Higher life expectancies are due to lower child mortality rates, fewer wars, better medicines and medical care, and safer jobs, not evolutionary gains. Most of the improvements have already been incorporated in today’s life expectancies, which is why they are starting to plateau in the developed world. We can’t expect life expectancies to continue to increase by three years per decade from here onwards.

In South Africa, life expectancy at birth has increased from 56 in 2000 to 65 today, according to data from the World Health Organisation; life expectancy for a 60-year-old has increased by only three years, from 76 to 79.

That doesn’t justify raising the corporate retirement age for those in a defined contribution plan, which targets just their liability. That liability does not increase because more people get old, the way it does in a defined benefit scheme, where more people reaching, say, 80 increases the fund’s obligations. Hence the push by some European public pension systems to raise retirement age to 67.

(1) BBC, “Do we really live longer than our ancestors?” 2018

A stronger case can be made off increasing health spans. Healthier living and better medical care allows some people to work longer, but here, too, there will be inequalities because not all can afford the same level of care or lifestyle.

Alas, unlike in Europe and the US, our economy and demographics won’t support it. We have the highest unemployment rate in the world, and a bottom-heavy population pyramid. The ratio of people pushing into the workforce (15-25) versus those eyeing retirement (55-64) was 2,4 in 2020, high compared to developed nations, which have a ratio of around 1. This makes it difficult for older people to keep their jobs, let alone prolong them (29% of the retirees who participated in RRR21 said they had been forced out early).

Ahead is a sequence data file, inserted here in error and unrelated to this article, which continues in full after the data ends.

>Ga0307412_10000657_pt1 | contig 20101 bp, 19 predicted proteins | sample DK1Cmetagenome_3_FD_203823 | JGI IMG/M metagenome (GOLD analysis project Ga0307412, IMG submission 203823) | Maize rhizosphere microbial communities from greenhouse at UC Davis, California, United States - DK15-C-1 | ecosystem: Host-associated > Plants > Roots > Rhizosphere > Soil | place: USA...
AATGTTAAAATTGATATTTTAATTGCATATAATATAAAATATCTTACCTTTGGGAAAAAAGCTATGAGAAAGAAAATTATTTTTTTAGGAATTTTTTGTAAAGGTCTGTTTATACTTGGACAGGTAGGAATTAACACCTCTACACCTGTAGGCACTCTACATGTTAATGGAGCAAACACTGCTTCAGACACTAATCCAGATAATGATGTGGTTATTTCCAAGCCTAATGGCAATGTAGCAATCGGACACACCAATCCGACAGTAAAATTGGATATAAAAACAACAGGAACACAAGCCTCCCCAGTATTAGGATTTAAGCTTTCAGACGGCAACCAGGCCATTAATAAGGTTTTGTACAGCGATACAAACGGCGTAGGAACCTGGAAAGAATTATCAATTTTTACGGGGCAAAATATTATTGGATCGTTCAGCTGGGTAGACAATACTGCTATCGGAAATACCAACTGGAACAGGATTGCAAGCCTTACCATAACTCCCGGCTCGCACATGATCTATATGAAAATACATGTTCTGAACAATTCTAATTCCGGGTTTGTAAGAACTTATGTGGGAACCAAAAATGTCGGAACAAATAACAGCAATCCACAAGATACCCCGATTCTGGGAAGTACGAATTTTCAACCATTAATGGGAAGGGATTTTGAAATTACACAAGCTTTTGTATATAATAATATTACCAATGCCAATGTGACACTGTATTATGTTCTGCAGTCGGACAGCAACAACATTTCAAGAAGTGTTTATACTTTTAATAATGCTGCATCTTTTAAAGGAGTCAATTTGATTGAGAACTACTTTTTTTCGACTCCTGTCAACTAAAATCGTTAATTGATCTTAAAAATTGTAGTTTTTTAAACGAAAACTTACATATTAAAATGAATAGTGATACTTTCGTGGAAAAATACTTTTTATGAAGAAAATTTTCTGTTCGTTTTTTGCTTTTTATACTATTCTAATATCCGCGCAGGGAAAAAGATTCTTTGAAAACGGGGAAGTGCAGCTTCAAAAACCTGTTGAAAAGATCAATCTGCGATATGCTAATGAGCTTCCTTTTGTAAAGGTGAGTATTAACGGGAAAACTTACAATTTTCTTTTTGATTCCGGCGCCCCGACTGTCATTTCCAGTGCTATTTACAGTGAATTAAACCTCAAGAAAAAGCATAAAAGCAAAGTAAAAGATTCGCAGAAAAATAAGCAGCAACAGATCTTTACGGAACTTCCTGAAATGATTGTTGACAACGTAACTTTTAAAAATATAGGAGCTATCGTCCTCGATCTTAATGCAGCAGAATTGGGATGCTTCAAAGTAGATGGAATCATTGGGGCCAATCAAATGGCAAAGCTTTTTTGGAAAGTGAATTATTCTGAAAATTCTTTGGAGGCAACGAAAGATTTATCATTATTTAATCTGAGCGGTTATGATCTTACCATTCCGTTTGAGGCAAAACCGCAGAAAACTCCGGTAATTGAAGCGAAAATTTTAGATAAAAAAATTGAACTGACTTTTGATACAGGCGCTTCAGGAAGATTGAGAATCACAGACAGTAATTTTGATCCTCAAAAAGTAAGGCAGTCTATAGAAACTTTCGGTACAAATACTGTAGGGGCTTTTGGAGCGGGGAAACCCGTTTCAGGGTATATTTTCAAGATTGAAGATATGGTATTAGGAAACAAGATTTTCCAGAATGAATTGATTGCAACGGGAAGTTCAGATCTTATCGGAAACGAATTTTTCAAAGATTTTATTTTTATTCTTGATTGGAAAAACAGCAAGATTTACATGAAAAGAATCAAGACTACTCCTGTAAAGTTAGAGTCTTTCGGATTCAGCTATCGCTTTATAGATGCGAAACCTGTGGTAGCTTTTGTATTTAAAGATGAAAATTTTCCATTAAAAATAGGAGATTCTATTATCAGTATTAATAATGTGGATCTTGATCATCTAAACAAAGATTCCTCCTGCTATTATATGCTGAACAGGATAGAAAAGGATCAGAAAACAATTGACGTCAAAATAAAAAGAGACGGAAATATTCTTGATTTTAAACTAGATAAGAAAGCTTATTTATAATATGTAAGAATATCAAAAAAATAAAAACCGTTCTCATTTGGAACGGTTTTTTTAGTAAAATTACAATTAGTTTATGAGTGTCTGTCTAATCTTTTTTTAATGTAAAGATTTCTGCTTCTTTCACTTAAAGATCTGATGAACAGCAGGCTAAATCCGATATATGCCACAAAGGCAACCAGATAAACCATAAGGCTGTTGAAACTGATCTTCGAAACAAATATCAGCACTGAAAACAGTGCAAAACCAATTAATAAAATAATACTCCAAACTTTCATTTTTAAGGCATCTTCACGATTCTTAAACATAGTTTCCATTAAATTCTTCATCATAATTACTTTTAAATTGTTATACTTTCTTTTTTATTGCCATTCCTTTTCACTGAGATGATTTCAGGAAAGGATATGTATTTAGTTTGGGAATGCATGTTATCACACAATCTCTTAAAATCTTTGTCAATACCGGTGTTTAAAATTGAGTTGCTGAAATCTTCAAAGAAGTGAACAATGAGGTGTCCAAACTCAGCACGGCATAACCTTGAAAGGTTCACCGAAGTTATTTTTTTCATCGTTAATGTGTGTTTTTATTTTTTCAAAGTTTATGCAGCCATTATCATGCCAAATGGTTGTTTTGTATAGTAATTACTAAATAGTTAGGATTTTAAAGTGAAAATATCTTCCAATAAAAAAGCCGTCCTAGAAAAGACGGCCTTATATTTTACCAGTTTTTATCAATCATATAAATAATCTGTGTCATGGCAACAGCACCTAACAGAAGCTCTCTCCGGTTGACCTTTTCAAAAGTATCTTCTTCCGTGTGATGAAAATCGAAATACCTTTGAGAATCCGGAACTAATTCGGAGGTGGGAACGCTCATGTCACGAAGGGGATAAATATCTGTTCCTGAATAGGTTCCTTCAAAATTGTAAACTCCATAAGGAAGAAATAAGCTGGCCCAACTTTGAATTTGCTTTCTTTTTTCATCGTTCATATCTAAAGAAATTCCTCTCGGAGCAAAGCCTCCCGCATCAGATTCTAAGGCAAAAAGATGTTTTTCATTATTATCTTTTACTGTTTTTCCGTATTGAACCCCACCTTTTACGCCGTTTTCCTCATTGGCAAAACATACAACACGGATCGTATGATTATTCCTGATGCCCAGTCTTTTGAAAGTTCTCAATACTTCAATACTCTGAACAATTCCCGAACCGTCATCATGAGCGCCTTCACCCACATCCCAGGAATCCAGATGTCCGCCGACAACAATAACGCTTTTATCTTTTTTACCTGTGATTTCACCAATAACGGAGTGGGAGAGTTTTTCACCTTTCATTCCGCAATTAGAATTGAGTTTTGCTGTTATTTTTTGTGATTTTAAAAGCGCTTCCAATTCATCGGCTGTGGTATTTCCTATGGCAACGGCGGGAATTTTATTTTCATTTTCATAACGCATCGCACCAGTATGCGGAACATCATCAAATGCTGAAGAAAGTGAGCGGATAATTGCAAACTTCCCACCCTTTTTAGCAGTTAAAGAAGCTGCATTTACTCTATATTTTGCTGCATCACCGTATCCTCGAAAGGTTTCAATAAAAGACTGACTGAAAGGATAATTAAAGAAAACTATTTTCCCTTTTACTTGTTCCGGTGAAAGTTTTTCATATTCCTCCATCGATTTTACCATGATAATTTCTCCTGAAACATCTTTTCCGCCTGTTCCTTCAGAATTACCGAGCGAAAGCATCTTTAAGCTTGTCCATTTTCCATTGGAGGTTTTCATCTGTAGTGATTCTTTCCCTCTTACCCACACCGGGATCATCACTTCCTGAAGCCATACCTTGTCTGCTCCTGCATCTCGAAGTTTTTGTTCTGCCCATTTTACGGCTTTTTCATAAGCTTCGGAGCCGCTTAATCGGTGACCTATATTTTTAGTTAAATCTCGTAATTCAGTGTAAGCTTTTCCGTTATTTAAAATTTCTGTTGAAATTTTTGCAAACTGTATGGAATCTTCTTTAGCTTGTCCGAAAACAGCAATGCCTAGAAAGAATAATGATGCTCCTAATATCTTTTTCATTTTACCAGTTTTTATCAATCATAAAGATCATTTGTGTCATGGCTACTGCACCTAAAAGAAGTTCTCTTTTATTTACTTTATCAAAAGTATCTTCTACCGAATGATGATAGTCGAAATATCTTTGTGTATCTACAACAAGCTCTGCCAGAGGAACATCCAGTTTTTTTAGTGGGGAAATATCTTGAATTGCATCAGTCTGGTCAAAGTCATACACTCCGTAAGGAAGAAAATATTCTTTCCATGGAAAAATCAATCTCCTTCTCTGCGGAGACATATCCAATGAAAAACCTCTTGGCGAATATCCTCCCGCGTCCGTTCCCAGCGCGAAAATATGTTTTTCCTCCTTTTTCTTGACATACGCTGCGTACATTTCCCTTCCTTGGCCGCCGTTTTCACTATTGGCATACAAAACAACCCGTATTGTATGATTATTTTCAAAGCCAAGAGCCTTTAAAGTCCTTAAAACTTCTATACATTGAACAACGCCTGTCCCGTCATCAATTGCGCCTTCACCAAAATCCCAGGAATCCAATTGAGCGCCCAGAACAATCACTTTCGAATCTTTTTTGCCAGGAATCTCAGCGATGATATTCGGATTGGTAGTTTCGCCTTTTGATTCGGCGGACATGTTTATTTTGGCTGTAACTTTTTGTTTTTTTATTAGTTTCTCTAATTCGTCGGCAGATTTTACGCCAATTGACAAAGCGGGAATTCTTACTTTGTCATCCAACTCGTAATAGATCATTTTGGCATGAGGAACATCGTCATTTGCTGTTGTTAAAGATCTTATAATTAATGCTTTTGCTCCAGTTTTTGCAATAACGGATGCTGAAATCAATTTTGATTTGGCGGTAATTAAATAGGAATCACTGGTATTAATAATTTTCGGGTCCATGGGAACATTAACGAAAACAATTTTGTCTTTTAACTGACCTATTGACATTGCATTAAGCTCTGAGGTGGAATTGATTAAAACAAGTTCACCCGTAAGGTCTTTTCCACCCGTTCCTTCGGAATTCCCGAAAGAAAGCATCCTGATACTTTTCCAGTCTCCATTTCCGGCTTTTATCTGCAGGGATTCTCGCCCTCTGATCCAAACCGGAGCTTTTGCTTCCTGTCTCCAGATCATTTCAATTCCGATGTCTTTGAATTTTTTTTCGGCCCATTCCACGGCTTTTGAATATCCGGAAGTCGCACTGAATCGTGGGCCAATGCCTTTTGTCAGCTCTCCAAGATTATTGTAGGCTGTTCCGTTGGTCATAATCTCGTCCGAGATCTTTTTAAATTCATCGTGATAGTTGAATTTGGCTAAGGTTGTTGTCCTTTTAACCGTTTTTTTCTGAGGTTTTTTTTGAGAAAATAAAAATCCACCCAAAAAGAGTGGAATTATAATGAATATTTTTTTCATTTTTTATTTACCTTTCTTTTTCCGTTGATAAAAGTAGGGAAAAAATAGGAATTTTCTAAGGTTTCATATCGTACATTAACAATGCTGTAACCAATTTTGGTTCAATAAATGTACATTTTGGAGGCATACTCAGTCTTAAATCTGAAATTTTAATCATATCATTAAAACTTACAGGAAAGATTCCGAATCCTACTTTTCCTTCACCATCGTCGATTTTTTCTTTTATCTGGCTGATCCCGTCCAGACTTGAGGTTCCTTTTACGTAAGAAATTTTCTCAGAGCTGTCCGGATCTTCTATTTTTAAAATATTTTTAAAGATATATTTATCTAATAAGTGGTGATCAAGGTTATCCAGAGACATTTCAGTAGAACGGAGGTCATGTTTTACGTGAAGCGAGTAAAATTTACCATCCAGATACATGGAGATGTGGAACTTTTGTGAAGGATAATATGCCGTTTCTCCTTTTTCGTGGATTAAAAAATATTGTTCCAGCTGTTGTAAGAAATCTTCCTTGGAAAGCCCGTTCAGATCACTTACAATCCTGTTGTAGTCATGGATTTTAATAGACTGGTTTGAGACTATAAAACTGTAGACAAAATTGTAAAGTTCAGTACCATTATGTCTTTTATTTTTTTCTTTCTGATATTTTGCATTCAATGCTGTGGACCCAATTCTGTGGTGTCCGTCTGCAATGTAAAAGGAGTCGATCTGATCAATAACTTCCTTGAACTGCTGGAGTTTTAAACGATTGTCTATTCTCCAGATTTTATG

Staying economically active after 65 is one way to mitigate the financial pressure of an underfunded pension, and there are no laws to stop anyone doing that. But allowing just a select few to carry on in the formal workplace threatens more inequality, whereas a universal policy seems unrealistic in the context of our country’s economic and population dynamics.

More conventionally, the issue must be addressed upfront, by saving early, saving more, investing appropriately and preserving funds. These simple rules will deliver a more comfortable retirement for all, without having to pray for changing policies or staying employable past 65. That is something to aspire to, and a consideration for those facing up to their retirement reality now, but it cannot be the plan.

By Ishani Khoosal-Kala, Ishani Khoosal-Kala is Head of EB Corporate Distribution at 10X Investments

Ishani Khoosal-Kala 10 investments

The content herein is provided as general information. It is not intended as nor does it constitute financial, tax, legal, investment, or other advice. 10X Investments is an authorised FSP (number 28250). 10X Index Fund Managers (RF) (Pty) Ltd is a Manager registered under the Collective Investment Schemes Control Act, 2002.